Sunday, August 24, 2008

The Credibility Gap

Yesterday on the flight to D.C. I was catching up on my WSJ reading. I was on August 6th and read the article on FirstFed. It was very unsettling, even though I had seen the accompanying graphics on Calculated Risk earlier in the month.

This got me to wonder, why does an issue have a larger impact on me when I am physically holding a paper with a chart of the data, as opposed to reading it on the internet?

I don't really know the answer, but imagine it has something to do with human nature. Often a problem becomes much more "real" when you or someone you know is directly affected by it.

Or could it be, that I had the time to sit and read every word of the article (as opposed to my usual skimming online) and absorb the true impact of what they were saying? Perhaps on the internet, there is just too much information vying for our attention. Which, in the end, results in nothing keeping our attention? To be fair, I was on deadline that week (hence the unread WSJ).

In any event, this is a pretty big deal (which many bubble bloggers already know about). In my immediate circle of friends and family I know of at least 3 folks with ARMs due to reset in the next two years. While many are calling bottom for the low end in Sacramento, I think the party is just getting started on the higher end.


Random note about queuing: At work I am surrounded by Operations Research folks, so queuing is very serious business. I use use LIFO when it comes to my reading stack. That way, all the articles anticipating an event don't need to get read, since I am reading how it was resolved before I even get to the earlier articles. As obsessive as I am about my WSJ reading and housing stats, I am actually a pretty laid back in most other respects.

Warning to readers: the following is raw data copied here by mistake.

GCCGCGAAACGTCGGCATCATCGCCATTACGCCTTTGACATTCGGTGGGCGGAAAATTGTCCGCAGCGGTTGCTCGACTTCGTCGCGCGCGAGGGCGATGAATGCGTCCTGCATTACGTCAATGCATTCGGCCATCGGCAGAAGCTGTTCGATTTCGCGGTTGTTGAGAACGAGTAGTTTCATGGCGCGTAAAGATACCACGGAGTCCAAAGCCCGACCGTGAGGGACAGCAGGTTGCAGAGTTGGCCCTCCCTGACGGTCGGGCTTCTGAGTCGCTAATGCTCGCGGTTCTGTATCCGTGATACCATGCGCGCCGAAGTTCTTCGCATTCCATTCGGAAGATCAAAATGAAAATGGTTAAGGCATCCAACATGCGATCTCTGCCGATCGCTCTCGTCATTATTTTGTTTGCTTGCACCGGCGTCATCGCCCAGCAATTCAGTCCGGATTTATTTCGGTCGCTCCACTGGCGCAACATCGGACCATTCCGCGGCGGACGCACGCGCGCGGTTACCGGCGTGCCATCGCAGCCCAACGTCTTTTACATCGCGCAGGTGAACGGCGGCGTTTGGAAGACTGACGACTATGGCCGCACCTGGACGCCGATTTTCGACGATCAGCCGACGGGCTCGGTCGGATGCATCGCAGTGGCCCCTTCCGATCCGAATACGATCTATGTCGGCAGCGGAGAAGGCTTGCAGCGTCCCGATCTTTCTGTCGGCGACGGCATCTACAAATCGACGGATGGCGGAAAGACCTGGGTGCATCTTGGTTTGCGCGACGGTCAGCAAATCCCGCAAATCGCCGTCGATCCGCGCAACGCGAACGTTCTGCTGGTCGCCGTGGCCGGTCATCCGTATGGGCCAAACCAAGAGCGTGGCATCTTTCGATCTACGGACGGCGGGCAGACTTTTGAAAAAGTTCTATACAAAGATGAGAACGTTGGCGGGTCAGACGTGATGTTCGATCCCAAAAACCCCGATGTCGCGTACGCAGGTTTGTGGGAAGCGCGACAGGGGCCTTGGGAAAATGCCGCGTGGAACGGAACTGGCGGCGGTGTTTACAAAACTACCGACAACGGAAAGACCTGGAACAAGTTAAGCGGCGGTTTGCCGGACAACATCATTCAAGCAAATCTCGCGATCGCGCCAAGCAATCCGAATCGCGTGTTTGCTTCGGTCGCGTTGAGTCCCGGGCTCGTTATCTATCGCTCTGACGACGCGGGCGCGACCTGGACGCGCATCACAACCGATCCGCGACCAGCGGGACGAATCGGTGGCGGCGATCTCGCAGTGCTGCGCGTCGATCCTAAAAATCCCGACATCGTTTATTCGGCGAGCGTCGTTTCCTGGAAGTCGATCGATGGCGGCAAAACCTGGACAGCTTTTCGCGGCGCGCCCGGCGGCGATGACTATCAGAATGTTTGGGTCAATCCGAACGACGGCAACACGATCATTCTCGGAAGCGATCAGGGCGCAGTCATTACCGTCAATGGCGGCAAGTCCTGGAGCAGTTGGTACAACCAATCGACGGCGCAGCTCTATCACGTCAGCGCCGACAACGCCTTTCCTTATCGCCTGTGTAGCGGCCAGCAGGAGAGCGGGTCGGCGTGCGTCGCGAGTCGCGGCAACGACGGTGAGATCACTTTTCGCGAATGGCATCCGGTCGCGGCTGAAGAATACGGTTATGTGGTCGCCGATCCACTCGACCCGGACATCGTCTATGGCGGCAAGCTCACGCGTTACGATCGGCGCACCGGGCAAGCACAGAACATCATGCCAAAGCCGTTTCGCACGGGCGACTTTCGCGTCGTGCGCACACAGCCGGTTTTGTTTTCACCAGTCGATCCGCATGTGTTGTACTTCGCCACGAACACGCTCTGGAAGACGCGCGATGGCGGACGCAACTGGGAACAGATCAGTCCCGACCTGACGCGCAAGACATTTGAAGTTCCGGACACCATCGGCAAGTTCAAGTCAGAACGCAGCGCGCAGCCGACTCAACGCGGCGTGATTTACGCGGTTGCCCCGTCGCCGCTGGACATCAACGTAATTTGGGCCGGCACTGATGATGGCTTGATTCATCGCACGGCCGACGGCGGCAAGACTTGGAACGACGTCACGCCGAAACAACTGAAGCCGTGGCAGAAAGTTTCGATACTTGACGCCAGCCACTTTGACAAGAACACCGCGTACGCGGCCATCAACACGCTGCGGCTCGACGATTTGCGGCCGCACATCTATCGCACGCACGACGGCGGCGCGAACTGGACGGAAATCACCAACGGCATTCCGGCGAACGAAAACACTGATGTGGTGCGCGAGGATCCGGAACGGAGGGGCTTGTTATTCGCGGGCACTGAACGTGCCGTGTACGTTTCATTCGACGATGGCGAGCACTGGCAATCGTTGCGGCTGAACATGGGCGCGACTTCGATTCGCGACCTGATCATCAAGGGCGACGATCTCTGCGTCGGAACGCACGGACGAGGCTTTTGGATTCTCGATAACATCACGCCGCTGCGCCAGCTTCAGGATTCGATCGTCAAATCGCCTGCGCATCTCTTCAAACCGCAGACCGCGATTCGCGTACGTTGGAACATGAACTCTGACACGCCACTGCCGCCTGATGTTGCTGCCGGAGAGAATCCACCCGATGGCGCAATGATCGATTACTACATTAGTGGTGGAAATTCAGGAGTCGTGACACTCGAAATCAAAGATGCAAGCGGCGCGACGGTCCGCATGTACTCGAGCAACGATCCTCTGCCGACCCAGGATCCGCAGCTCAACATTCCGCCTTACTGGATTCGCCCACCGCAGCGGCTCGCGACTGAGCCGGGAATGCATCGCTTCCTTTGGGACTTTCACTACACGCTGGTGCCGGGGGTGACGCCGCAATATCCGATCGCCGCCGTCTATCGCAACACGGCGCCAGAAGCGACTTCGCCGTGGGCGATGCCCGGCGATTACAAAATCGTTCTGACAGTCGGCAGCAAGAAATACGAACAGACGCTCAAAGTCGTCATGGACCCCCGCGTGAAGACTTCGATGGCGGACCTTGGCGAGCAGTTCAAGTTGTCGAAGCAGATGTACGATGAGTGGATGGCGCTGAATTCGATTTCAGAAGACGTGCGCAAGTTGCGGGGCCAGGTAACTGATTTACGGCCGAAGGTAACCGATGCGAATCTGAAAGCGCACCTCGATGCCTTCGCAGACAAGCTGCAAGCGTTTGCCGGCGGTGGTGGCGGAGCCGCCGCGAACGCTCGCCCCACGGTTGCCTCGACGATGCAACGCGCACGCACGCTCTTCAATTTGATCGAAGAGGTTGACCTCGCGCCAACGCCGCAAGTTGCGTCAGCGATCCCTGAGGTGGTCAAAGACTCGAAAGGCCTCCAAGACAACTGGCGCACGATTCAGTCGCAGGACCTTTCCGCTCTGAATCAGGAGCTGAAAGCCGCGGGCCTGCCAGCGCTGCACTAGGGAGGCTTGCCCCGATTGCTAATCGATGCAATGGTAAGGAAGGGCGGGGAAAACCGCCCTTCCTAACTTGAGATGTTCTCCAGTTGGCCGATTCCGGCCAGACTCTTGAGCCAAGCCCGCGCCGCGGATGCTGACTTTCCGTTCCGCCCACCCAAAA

5 comments:

Sold in '05 said...

"While many are calling bottom for the low end in Sacramento, I think the party is just getting started on the higher end."

Just to finish that thought... Therefore the bottom is NOT in for the low end. The higher end collapsing will, much like a pile-driver, relegate the current low end even further down the price ladder into areas which today contain only truly decrepit hovels.

If things play out the way they look like they are moving in the overall economy, normal working folks (if they can keep their jobs) who don't feel the need to live in pretentious gated golf course developments may be able to do so for less than $200k, and the rest of us will be able to live the high life for under $300k.

sacramentia said...

"I know of at least 3 folks with ARMs due to reset in the next two years."

Can they make the reset payments or is it going to put them under.

Buying Time said...

They were all planning to refi before they reset. In at least 2 of the cases I don't think they have enough equity. And in both those cases their household incomes have actually gone down since they originally qualified.

I don't know if they will be put under though.

Ed said...

I know it hurts when it someone you know...but...

If they have no other assets, and they didn't plan for an income decrease, then they had no business signing onto an ARM to begin with.

Jacob said...
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